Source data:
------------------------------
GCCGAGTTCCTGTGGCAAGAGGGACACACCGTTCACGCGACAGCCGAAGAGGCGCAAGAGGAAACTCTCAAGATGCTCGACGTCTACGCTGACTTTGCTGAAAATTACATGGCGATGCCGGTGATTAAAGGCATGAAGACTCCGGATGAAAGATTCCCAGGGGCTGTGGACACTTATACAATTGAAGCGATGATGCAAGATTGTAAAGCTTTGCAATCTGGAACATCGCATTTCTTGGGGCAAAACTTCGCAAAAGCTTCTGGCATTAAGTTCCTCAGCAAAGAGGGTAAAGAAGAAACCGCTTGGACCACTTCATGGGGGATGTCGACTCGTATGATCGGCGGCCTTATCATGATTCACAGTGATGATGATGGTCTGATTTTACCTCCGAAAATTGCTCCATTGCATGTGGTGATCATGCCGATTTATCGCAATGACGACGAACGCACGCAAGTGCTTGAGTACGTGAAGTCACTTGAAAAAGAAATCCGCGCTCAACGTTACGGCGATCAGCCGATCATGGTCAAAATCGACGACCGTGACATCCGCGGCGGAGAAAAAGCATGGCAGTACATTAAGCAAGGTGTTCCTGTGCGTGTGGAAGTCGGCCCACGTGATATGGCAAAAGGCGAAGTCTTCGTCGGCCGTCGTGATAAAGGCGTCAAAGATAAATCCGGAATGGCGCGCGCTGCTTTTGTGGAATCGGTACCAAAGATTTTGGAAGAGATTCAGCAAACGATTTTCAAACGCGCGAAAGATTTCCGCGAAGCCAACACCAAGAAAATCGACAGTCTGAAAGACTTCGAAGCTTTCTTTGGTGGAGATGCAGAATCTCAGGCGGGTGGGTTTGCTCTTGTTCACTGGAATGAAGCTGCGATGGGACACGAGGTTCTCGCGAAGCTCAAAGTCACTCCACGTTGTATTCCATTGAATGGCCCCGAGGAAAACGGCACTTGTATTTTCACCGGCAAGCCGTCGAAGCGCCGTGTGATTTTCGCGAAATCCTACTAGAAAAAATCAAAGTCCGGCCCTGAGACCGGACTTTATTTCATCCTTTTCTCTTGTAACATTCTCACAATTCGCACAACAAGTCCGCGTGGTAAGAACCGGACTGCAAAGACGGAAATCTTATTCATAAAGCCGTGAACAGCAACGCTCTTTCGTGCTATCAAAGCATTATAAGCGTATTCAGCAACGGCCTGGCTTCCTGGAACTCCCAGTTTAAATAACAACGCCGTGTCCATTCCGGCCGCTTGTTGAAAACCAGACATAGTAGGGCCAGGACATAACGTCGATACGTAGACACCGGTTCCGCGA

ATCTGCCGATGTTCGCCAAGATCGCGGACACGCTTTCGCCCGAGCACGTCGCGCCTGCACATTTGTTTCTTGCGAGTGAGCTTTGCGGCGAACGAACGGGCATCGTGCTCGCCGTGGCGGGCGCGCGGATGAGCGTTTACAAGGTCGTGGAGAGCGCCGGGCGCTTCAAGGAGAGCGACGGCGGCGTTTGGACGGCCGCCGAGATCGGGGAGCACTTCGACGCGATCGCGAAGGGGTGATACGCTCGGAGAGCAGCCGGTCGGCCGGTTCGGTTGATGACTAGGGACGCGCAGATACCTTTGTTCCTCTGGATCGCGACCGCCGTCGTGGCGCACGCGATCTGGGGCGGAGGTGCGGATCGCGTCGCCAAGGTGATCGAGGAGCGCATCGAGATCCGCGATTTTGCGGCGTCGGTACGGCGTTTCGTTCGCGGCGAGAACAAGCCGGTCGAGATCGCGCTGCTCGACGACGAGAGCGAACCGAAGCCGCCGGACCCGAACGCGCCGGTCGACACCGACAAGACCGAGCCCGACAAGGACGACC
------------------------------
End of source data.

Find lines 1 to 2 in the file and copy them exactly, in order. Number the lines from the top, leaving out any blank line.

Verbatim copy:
GCCGAGTTCCTGTGGCAAGAGGGACACACCGTTCACGCGACAGCCGAAGAGGCGCAAGAGGAAACTCTCAAGATGCTCGACGTCTACGCTGACTTTGCTGAAAATTACATGGCGATGCCGGTGATTAAAGGCATGAAGACTCCGGATGAAAGATTCCCAGGGGCTGTGGACACTTATACAATTGAAGCGATGATGCAAGATTGTAAAGCTTTGCAATCTGGAACATCGCATTTCTTGGGGCAAAACTTCGCAAAAGCTTCTGGCATTAAGTTCCTCAGCAAAGAGGGTAAAGAAGAAACCGCTTGGACCACTTCATGGGGGATGTCGACTCGTATGATCGGCGGCCTTATCATGATTCACAGTGATGATGATGGTCTGATTTTACCTCCGAAAATTGCTCCATTGCATGTGGTGATCATGCCGATTTATCGCAATGACGACGAACGCACGCAAGTGCTTGAGTACGTGAAGTCACTTGAAAAAGAAATCCGCGCTCAACGTTACGGCGATCAGCCGATCATGGTCAAAATCGACGACCGTGACATCCGCGGCGGAGAAAAAGCATGGCAGTACATTAAGCAAGGTGTTCCTGTGCGTGTGGAAGTCGGCCCACGTGATATGGCAAAAGGCGAAGTCTTCGTCGGCCGTCGTGATAAAGGCGTCAAAGATAAATCCGGAATGGCGCGCGCTGCTTTTGTGGAATCGGTACCAAAGATTTTGGAAGAGATTCAGCAAACGATTTTCAAACGCGCGAAAGATTTCCGCGAAGCCAACACCAAGAAAATCGACAGTCTGAAAGACTTCGAAGCTTTCTTTGGTGGAGATGCAGAATCTCAGGCGGGTGGGTTTGCTCTTGTTCACTGGAATGAAGCTGCGATGGGACACGAGGTTCTCGCGAAGCTCAAAGTCACTCCACGTTGTATTCCATTGAATGGCCCCGAGGAAAACGGCACTTGTATTTTCACCGGCAAGCCGTCGAAGCGCCGTGTGATTTTCGCGAAATCCTACTAGAAAAAATCAAAGTCCGGCCCTGAGACCGGACTTTATTTCATCCTTTTCTCTTGTAACATTCTCACAATTCGCACAACAAGTCCGCGTGGTAAGAACCGGACTGCAAAGACGGAAATCTTATTCATAAAGCCGTGAACAGCAACGCTCTTTCGTGCTATCAAAGCATTATAAGCGTATTCAGCAACGGCCTGGCTTCCTGGAACTCCCAGTTTAAATAACAACGCCGTGTCCATTCCGGCCGCTTGTTGAAAACCAGACATAGTAGGGCCAGGACATAACGTCGATACGTAGACACCGGTTCCGCGA

ATCTGCCGATGTTCGCCAAGATCGCGGACACGCTTTCGCCCGAGCACGTCGCGCCTGCACATTTGTTTCTTGCGAGTGAGCTTTGCGGCGAACGAACGGGCATCGTGCTCGCCGTGGCGGGCGCGCGGATGAGCGTTTACAAGGTCGTGGAGAGCGCCGGGCGCTTCAAGGAGAGCGACGGCGGCGTTTGGACGGCCGCCGAGATCGGGGAGCACTTCGACGCGATCGCGAAGGGGTGATACGCTCGGAGAGCAGCCGGTCGGCCGGTTCGGTTGATGACTAGGGACGCGCAGATACCTTTGTTCCTCTGGATCGCGACCGCCGTCGTGGCGCACGCGATCTGGGGCGGAGGTGCGGATCGCGTCGCCAAGGTGATCGAGGAGCGCATCGAGATCCGCGATTTTGCGGCGTCGGTACGGCGTTTCGTTCGCGGCGAGAACAAGCCGGTCGAGATCGCGCTGCTCGACGACGAGAGCGAACCGAAGCCGCCGGACCCGAACGCGCCGGTCGACACCGACAAGACCGAGCCCGACAAGGACGACC